Much interest, but little investment in cleantech

Israel has built its name as a leader in renewable energy research and technology for many decades but at the same time raising the necessary capital for business development of start-ups in the sector has been lagging.

By SHARON WROBEL
June 5, 2007 08:24
1 minute read.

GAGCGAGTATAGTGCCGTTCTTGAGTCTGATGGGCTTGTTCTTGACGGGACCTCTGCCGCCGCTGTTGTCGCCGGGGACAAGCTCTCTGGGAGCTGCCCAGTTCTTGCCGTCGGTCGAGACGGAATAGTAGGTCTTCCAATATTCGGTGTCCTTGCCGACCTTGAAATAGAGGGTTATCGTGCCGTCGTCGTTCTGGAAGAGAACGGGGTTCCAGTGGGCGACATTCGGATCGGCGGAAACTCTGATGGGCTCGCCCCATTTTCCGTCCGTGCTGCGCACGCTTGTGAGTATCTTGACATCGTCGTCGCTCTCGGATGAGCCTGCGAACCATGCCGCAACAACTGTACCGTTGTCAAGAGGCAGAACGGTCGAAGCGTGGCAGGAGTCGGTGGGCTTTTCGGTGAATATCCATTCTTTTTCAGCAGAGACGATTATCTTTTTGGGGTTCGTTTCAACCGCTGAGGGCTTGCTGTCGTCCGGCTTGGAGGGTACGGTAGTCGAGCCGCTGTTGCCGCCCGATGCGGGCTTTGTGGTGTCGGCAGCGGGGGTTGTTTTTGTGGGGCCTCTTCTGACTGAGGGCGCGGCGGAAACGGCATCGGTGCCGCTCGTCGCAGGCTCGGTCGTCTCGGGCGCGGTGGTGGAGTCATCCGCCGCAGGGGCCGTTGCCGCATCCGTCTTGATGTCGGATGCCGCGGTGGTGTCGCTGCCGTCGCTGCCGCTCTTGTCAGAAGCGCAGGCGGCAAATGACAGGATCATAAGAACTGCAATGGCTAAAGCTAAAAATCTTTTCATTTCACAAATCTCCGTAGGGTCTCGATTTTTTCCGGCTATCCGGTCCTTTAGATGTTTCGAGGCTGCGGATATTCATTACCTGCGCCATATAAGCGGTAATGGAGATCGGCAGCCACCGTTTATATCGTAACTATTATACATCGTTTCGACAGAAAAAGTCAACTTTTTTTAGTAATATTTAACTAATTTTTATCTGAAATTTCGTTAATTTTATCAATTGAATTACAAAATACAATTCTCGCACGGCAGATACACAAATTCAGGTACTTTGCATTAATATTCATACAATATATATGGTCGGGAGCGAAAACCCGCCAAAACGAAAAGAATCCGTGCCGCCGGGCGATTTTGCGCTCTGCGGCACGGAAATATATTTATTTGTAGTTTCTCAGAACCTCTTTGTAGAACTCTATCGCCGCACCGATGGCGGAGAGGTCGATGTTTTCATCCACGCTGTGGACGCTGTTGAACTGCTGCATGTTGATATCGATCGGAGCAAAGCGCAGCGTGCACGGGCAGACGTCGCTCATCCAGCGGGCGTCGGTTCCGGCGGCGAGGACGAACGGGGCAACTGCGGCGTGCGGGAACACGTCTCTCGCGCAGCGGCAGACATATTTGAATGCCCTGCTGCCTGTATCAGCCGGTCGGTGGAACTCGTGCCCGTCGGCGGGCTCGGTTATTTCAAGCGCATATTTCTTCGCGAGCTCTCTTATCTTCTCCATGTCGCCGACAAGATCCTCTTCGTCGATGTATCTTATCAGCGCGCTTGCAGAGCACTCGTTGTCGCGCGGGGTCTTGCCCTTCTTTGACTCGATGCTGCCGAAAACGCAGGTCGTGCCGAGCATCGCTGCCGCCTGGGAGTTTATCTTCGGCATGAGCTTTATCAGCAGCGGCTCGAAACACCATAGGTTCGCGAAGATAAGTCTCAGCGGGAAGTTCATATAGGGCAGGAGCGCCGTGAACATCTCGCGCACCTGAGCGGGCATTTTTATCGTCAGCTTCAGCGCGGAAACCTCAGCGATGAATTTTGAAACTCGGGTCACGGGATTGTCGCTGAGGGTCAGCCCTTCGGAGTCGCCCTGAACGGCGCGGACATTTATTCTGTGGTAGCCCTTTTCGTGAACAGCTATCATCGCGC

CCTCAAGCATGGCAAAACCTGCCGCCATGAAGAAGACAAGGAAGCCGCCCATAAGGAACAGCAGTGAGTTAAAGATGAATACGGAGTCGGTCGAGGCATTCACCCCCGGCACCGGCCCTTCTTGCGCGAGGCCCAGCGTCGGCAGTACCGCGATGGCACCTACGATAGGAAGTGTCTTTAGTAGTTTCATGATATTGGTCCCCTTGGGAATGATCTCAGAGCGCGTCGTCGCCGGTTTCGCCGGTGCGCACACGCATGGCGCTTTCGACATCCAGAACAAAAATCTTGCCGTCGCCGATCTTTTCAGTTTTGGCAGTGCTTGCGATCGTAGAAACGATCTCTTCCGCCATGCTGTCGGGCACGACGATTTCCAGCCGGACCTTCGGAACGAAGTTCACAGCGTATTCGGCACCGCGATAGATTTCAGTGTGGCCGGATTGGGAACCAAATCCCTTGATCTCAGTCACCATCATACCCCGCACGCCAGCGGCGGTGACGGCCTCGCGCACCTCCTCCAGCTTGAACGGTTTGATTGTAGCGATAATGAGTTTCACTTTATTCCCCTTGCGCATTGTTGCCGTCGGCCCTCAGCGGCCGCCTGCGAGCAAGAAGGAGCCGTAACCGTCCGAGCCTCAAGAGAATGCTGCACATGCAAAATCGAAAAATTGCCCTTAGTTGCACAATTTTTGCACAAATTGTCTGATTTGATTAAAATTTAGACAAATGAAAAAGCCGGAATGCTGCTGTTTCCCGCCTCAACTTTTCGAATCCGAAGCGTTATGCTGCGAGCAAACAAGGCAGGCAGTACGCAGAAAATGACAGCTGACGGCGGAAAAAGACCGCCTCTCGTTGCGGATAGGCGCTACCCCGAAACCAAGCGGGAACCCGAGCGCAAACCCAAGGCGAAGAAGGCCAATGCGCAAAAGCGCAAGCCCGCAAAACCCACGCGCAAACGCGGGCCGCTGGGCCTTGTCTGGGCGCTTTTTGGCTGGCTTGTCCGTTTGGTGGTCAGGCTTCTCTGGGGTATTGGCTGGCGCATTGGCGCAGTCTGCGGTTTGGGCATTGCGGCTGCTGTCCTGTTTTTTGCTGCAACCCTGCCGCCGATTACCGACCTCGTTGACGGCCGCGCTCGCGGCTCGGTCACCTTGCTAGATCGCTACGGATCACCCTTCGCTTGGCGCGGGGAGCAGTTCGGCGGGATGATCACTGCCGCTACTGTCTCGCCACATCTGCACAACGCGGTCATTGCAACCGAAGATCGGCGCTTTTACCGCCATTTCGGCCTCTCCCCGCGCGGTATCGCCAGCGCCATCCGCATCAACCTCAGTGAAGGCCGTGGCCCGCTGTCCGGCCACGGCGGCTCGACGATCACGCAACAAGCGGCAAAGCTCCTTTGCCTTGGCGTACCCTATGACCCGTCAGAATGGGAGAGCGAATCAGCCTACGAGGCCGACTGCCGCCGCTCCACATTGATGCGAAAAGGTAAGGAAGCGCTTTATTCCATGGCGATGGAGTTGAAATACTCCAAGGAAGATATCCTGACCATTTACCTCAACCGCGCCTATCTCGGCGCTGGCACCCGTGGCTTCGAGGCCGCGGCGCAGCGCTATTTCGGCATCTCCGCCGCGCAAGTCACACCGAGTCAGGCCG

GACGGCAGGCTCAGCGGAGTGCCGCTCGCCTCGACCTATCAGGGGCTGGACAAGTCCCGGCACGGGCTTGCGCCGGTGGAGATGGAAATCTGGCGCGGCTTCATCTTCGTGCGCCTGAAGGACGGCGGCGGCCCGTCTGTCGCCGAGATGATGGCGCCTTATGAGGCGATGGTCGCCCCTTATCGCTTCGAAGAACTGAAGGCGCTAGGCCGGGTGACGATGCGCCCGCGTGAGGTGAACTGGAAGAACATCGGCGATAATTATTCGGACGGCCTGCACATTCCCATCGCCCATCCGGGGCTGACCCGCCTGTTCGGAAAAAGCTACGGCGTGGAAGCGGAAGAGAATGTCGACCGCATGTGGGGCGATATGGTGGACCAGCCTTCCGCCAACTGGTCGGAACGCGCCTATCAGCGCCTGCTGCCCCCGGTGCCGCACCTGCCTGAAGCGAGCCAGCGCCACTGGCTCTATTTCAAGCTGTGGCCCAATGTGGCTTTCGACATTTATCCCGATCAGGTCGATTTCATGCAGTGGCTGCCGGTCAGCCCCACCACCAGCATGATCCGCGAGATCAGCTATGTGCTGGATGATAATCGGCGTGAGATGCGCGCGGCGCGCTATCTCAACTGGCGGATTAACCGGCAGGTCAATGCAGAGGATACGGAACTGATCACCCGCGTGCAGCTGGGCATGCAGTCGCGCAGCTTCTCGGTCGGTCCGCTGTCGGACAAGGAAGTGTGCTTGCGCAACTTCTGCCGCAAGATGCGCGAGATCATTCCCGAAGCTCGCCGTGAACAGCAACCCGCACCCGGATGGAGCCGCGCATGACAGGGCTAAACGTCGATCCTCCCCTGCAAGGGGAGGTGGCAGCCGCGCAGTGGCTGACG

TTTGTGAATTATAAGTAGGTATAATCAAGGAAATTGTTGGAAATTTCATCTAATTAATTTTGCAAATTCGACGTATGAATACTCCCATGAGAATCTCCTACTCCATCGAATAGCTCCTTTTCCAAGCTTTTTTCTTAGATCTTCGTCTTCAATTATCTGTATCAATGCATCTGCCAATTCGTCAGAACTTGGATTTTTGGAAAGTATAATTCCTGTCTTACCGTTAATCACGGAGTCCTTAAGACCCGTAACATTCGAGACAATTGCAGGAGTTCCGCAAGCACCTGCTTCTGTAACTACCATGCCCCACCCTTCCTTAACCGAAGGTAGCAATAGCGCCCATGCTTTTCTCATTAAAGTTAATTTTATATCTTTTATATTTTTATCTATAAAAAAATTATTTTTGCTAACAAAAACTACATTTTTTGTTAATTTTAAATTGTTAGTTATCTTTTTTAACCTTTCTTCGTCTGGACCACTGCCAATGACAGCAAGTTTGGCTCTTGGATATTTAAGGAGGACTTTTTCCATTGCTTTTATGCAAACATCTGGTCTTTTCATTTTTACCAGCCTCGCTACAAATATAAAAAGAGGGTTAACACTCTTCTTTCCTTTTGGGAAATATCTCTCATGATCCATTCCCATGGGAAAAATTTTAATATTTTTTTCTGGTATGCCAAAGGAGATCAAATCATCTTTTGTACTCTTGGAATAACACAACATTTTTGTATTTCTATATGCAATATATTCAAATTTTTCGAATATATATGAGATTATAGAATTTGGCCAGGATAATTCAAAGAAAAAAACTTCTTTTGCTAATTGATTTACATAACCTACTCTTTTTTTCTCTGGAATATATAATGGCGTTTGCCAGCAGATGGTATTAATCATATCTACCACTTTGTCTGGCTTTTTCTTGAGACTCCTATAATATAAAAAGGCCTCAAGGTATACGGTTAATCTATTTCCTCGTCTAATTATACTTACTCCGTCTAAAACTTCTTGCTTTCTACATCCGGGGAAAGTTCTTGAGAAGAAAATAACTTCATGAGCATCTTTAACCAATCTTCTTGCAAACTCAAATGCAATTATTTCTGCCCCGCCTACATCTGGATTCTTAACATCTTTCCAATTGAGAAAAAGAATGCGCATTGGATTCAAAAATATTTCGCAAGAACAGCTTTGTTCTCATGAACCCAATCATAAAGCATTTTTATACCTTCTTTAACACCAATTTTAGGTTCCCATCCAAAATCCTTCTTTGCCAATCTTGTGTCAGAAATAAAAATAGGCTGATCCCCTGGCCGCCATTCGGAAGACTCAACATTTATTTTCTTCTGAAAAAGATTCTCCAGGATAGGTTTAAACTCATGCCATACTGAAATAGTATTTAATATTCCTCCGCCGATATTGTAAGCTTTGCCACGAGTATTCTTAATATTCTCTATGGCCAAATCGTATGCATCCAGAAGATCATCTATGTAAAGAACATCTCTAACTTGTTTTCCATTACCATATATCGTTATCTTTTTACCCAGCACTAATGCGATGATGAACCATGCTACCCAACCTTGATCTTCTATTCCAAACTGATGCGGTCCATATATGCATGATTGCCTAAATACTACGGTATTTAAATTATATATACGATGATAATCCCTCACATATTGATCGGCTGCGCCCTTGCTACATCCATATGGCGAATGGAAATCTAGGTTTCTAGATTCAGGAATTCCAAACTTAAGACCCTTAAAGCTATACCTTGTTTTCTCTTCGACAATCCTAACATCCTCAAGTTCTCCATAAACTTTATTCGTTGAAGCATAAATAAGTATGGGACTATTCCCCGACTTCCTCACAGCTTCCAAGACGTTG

Israel has built its name as a leader in renewable energy research and technology for many decades but at the same time raising the necessary capital for business development of start-ups in the sector has been lagging. "There is a lot of interest by venture capitalists and other investors in the cleantech sector in Israel but very little investment has been undertaken until now," said Ofir Doron, director of Renewable Energy Advisory Services at Ernst & Young at the first Renewable Energy conference organized by the Porter School of Environmental Studies at Tel Aviv University in collaboration with the Israel Section of the International Solar Energy Society (ISES). "Apart from Ormat and Solel Energy there are not many companies in the renewable energy sector with more than $10 million in sales." Doron, one of the initiators of the newly established Forum for Renewable Energy in Israel, added that compared with the US, where cleantech investment made up 10 percent of total venture capital investment, Israel was clearly behind. "We see the potential we experienced in Israel's hi-tech sector with continuing investments on a daily basis in Israeli technology companies spilling over into venture capitalists' growing enthusiasm for a broad range of clean technology," said Doron. "As such, we want to help link all the relevant sources together from entrepreneurs, the government to VCs." As a country highly dependent on oil imports, which have become increasingly expensive and with abundant untapped solar energy, Israel has a clear incentive to further develop in this direction, which has gradually started to raise the interest of financial funding sources and VCs into the field. Leading the panel "Investment into Green Energy," Ofir Ben-Dov of Assif Strategies Ltd. remarked that unlike in the hi-tech industry there was a par in the renewable energy sector between the developers and entrepreneurs seeking funding and VCs who were seeking to invest. Speaking on the panel, Erez Ofer of US venture capital firm Greylock Partners, which last year launched Greylock Israel, a $150m. fund for investments here, said the firm had identified three new areas of investment - home security, water and the environment. "Until now, we have invested in homeland security and we are working on an investment into cleantech energy," Ofer told The Jerusalem Post.


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